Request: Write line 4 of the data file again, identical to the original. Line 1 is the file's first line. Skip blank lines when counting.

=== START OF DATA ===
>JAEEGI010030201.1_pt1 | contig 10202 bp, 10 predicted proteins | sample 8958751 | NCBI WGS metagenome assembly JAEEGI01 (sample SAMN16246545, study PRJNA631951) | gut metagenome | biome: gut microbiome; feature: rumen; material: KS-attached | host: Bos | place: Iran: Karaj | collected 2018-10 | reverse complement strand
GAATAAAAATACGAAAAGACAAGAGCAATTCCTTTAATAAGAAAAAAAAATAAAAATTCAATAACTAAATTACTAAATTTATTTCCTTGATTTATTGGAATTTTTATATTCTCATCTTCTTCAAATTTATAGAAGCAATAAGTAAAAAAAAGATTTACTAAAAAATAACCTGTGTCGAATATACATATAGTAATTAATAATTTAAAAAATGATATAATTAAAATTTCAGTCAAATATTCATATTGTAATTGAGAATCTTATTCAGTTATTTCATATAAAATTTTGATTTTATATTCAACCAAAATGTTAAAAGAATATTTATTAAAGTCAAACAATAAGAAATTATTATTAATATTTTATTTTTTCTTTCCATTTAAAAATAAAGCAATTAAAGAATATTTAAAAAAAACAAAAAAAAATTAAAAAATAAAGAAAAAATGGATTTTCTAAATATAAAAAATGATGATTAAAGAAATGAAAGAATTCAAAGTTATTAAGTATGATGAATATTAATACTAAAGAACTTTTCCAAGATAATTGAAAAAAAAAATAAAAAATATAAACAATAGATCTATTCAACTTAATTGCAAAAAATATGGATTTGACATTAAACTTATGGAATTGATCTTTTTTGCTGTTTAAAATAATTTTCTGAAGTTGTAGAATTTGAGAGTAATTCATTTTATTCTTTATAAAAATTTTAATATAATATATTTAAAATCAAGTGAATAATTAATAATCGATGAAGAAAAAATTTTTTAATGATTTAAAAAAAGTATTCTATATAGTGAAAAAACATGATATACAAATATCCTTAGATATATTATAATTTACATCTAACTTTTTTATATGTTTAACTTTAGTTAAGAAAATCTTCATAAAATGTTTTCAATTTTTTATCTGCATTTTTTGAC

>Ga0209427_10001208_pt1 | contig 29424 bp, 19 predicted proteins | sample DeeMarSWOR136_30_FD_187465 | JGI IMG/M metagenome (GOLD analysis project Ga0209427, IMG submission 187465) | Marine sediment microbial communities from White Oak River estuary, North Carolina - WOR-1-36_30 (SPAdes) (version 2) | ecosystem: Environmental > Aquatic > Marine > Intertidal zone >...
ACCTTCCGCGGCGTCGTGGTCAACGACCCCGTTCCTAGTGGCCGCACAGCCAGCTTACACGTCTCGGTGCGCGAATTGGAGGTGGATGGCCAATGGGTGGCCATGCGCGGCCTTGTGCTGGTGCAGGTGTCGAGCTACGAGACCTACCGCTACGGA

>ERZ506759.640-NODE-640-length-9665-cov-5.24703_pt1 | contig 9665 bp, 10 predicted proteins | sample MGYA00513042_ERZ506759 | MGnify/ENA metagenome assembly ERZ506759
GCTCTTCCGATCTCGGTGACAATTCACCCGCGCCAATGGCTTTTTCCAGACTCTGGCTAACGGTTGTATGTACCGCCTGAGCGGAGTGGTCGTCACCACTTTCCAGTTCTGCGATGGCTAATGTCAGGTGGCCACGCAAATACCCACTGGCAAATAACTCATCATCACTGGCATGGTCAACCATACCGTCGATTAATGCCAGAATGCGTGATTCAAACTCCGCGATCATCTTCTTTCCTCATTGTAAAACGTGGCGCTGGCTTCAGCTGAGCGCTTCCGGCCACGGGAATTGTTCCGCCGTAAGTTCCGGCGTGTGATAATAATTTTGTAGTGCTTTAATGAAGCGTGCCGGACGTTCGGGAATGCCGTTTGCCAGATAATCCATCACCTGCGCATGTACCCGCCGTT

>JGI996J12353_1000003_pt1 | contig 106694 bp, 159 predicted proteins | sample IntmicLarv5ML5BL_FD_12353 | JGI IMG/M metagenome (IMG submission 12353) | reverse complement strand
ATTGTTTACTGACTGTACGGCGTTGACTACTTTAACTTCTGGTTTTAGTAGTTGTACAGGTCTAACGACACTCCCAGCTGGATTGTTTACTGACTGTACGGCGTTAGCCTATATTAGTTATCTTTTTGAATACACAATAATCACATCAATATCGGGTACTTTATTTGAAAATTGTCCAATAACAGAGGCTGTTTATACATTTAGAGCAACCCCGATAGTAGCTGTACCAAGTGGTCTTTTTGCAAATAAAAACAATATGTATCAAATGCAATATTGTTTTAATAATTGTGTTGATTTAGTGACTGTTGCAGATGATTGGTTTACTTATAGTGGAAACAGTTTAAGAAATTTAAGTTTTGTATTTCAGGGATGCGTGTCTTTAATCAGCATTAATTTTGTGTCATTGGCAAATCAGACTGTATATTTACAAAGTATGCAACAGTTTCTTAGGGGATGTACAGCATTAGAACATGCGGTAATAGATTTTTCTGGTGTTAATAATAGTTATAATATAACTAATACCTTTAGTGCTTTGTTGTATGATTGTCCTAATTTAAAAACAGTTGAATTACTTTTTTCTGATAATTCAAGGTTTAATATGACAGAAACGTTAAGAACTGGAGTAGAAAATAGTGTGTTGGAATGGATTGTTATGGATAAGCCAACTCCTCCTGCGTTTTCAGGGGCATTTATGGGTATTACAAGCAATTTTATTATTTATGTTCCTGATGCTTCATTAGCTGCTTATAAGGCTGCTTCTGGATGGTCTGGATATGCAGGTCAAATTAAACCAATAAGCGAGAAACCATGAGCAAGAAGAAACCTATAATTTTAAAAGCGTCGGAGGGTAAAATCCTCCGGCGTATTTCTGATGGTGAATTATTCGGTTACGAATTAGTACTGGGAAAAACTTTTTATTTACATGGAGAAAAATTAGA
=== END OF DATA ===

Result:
ACCTTCCGCGGCGTCGTGGTCAACGACCCCGTTCCTAGTGGCCGCACAGCCAGCTTACACGTCTCGGTGCGCGAATTGGAGGTGGATGGCCAATGGGTGGCCATGCGCGGCCTTGTGCTGGTGCAGGTGTCGAGCTACGAGACCTACCGCTACGGA